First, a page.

HL Deb 22 June 1981 vol 421 cc850-1

2.46 p.m.

Lord Monk Bretton

My Lords, I beg leave to ask the Question which stands in my name on the Order Paper.

The Question was as follows:

To ask Her Majesty's Government whether they are satisfied with the operation of the Competition Act 1980.

The Parliamentary Under-Secretary of State, Department of Trade (Lord Trefgarne)

Yes, my Lords. The Act provides a new stimulus to competition and efficiency in both the public and private sectors. A total of seven investigations under the new powers have so far been launched, four concerning possible anti-competitive practices, and three concerning efficiency in public sector industries. Further investigations will be made where appropriate.

Lord Monk Bretton

My Lords, I thank my noble friend for that reply. I should like to ask him further about the numbers of investigations made. Are they not substantially fewer than were initially expected when the Bill was passed? I wonder whether my noble friend might enlarge upon the reasons for that. Would it appear that the present facilities will prove adequate? Will there be an improvement in the Price Commission's ability to monitor prices when they are coupled, as they should be, and as they are now, with the same monetary policy in order to reduce inflation?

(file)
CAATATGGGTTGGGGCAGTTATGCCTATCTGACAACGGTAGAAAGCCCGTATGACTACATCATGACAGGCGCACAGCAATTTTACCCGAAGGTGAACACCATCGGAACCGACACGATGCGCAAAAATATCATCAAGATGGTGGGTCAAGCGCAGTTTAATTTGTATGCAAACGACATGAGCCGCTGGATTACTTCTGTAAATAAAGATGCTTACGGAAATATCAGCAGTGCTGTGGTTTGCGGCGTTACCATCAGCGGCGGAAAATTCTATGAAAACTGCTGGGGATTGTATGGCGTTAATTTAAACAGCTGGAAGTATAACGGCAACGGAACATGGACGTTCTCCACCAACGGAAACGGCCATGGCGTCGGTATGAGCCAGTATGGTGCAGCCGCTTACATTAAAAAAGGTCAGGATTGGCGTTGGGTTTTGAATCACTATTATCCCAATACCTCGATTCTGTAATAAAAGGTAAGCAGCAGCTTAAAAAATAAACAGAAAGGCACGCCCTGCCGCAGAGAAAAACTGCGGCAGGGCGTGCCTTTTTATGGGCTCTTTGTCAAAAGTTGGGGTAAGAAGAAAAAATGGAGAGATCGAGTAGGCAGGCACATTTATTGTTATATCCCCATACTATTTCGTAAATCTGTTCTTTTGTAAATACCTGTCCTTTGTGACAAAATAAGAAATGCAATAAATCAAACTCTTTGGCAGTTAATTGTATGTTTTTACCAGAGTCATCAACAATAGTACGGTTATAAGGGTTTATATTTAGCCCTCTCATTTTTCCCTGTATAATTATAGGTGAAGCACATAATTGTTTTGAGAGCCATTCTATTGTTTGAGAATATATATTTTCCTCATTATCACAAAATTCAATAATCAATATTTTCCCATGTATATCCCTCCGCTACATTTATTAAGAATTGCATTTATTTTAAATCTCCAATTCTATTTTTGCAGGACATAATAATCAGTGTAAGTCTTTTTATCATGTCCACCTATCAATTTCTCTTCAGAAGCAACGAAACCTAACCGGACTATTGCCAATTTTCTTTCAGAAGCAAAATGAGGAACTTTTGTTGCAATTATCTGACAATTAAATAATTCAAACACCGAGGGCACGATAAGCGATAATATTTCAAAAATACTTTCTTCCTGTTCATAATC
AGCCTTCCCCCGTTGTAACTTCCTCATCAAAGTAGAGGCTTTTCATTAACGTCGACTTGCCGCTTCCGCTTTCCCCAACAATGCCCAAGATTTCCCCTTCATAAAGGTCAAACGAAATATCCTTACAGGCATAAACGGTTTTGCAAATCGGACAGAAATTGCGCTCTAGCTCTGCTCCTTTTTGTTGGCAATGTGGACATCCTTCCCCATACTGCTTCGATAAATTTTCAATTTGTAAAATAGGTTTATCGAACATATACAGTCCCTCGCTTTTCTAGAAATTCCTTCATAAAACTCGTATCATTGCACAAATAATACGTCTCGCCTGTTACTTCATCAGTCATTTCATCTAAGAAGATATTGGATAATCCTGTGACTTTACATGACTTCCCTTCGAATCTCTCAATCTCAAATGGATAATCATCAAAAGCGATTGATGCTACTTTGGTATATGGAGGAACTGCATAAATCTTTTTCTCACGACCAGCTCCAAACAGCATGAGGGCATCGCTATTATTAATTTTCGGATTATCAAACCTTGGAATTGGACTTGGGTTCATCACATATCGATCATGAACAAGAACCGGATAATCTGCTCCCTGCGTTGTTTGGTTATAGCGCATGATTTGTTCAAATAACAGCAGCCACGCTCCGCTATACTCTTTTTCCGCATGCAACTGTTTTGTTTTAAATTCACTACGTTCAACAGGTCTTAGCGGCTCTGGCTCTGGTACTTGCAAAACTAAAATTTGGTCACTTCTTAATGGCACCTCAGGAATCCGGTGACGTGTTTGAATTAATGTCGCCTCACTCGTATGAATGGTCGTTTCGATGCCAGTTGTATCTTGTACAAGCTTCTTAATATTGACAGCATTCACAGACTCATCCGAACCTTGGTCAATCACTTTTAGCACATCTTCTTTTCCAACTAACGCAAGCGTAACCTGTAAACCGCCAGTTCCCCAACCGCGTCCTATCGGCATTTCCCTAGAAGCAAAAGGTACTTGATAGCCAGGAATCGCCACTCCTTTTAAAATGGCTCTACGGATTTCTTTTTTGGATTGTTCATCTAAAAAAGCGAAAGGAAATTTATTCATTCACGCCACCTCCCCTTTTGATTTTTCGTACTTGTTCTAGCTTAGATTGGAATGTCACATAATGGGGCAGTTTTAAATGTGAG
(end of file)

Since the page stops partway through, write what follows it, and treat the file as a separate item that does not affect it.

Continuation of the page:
Lord Trefgarne

My Lords, we never believed in setting an arbitrary target for the number of investigations. We think that they should not be undertaken lightly. We are very satisfied with the careful and responsible way in which the Director-General of Fair Trading has used his new powers. We should, perhaps, remember that these procedures are still very new. But as for the question of prices, to which my noble friend referred, it is of course this Government's view that the market forces should much more be allowed to make their effect in this area although there are the powers under Section 13 of the Act.

Lord Gainford

My Lords, can my noble friend say yet whether there is any evidence, through the Office of Fair Trading, that pricing in the public sector is higher than in the private sector?

Lord Trefgarne

My Lords, that goes slightly wide of the Question on the Order Paper, but the Government's concern about this matter is well known.

Lord Orr-Ewing

My Lords, will my noble friend say in how many cases informal discussions with the Office of Fair Trading have resulted in voluntary changes in undesirable trading practices? Can he possibly say what proportion of the work of the Office of Fair Trading is done in this effective, unpublicised manner?

Lord Trefgarne

My Lords, I am afraid that I do not have the number of cases in which those procedures have taken place. However, it is of course true that the Director-General has a number of informal contacts with all sides of industry on these matters and, of course, the very deterrent effect of the powers of the Bill are another important factor.

Lord Vaizey

My Lords, is my noble friend aware that, while many of us are very pleased with the careful and thoughtful way in which the Director is exercising his powers, the task of defeating monopoly is an heroic one and energy has to be put into this as an encouragement, and many of us would like to see this particular office considerably strengthened?

Lord Trefgarne

My Lords, I shall certainly take note of what my noble friend says.